‘No Albertan will will ever have to pay’: Smith touts UCP health pledge

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“It means that a UCP government, under my leadership, will not de-list any medical services or prescriptions now covered by Alberta Health Insurance. No exceptions.”

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Under a growing tide of controversies, Premier Danielle Smith Tuesday promised her party’s public health guarantee will ensure Albertans will always have access to public health care services.

Smith, at an announcement in Sherwood Park, said the pledge will mean a re-elected UCP government will not de-list any medical services or prescriptions now covered by the Alberta Health Care insurance plan.

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“The UCP is committed, to all Albertans, that under no circumstances will any Albertan ever have to pay out of pocket for access to their family doctor or to get the medical treatment that they need,” said Smith.

Smith’s announcement comes after news on Monday that Alberta’s ethics commissioner is investigating whether or not the premier interfered with the administration of justice over a pandemic-related case. In response to reporters’ questions about the details Tuesday, Smith declined to comment but reiterated she is cooperating with the commissioner.

When asked about Livingstone-Macleod UCP candidate Chelsae Petrovic’s February comments that people who suffer heart attacks should take more personal responsibility for their health, Smith said she was pleased to see Petrovic clarify she should have used better language.

The premier also accused the Opposition NDP of lying about the UCP government’s health care policy. For months, New Democrats have been pointing to Smith’s record of discussing the possibility of payments for health services, including check-ups with family physicians.

“Is that something that really has to be covered 100 per cent by government?” Smith said in one 2021 video.

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Since then, Smith has said her health policy will comply with the Canada Health Act and not force out-of-pocket payments for services like visits to doctors.

Health-care workers watch as United Conservative Party Leader Danielle Smith announces the party’s public health guarantee during a news conference in Sherwood Park on Tuesday, April 11, 2023. David Bloom/Postmedia
Health-care workers watch as United Conservative Party Leader Danielle Smith announces the party’s public health guarantee during a news conference in Sherwood Park on Tuesday, April 11, 2023. David Bloom/Postmedia Photo by David Bloom/Postmedia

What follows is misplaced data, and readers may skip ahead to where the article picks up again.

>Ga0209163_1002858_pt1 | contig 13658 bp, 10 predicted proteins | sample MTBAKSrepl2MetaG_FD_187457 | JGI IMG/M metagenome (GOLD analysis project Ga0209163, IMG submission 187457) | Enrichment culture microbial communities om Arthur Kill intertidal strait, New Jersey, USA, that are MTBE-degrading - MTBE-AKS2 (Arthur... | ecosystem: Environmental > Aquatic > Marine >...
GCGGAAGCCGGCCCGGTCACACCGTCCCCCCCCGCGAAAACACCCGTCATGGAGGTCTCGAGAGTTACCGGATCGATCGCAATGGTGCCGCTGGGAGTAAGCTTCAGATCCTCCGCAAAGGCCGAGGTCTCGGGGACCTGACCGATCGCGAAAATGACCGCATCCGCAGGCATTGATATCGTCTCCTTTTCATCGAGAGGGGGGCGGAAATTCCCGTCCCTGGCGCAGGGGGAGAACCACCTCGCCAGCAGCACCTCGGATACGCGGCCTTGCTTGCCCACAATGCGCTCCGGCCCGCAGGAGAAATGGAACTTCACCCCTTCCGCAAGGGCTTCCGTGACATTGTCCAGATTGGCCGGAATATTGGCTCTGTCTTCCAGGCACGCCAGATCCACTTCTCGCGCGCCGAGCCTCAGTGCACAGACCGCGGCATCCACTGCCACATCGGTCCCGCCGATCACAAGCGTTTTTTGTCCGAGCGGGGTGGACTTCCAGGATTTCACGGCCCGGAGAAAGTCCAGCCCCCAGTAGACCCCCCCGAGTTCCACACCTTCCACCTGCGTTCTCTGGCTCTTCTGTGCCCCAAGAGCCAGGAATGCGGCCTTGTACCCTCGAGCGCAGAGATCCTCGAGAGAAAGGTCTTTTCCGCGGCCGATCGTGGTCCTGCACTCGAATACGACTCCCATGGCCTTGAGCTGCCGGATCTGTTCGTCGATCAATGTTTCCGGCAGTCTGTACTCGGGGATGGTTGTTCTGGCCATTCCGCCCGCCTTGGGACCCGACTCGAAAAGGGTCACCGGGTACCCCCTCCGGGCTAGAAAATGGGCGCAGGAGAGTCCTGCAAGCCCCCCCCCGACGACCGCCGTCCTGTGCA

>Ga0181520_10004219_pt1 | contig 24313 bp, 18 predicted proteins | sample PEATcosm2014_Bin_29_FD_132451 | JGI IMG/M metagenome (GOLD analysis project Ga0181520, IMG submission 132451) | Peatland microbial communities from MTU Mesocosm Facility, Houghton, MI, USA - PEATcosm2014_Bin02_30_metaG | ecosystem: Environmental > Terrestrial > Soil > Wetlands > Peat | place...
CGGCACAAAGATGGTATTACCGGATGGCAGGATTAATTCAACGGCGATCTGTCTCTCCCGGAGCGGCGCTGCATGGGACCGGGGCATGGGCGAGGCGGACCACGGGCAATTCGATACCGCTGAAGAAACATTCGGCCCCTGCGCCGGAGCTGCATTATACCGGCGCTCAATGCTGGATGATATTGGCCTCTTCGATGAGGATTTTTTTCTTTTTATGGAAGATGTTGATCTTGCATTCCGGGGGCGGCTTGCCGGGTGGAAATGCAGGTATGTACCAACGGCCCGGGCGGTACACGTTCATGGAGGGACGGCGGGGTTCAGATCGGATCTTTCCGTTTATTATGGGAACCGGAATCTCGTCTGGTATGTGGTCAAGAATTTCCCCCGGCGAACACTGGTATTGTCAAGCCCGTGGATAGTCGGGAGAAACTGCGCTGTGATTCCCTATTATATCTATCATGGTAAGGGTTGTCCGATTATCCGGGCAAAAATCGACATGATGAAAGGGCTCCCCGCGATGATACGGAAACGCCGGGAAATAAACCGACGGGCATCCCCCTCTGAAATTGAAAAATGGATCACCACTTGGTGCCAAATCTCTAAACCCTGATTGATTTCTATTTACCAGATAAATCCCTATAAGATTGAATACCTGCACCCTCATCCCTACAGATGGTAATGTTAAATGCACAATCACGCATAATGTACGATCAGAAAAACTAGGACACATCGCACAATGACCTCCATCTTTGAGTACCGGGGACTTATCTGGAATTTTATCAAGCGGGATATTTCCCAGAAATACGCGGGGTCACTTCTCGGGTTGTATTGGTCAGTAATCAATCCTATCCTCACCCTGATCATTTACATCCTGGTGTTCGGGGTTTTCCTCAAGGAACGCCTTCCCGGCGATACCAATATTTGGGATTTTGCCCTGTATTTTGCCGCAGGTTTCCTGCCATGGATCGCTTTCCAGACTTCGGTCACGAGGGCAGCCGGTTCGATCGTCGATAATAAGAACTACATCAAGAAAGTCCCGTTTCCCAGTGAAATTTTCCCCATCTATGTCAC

One of the most ‘widely-mocked broken promises of the Kenney era’: NDP

At a Tuesday news conference, NDP health critic David Shepherd expressed surprise that Smith was repeating the same pledge made by former premier Jason Kenney ahead of the 2019 election.

“It’s certainly unexpected for Danielle Smith to choose to bring back one of the most infamous and rightfully and widely-mocked broken promises of the Kenney era, an era marked by ongoing attacks on health-care workers and cuts that undermined Albertan’s access to care,” said Shepherd.

The UCP has been touting the success of its health care reforms under interim administrator Dr. John Cowell, including decreasing ambulance response times, emergency department wait times, and surgery backlogs.

Scott Johnston, Alberta Health Minister Jason Copping’s press secretary, said in a statement to Postmedia since 2019 the province has added 700 physicians and nearly 6,000 staff in Alberta Health Services (AHS) including 1,800 registered nurses and 300 paramedics. Of all nursing staff, 800 were added last year and more than 300 this year so far, he said.

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Shepherd said regardless of how many more doctors and health-care professionals have been hired back, too many have been lost and there continue to be “huge numbers” of unfilled shifts. He pointed to dozens of health facilities across the province that remain partially closed due to staffing shortages.

AHS figures obtained through a freedom of information request and released by the NDP show  last December there were more than 1,990 registered nursing shifts unfilled at AHS hospitals, but by Jan. 22 that number had grown to nearly 2,700 unfilled shifts.

The percentage of unfilled shifts in January last year sat at 3.9 per cent, and after peaking at 4.7 per cent two months later, was 4.4 per cent this January.

“This government is trying to hide their record, trying to patch things up with duct tape and baling wire to try to just make it past May 29, so they can get back to their work undermining, attacking and dismantling our public health care system,” said Shepherd, referring to the election expected late next month.

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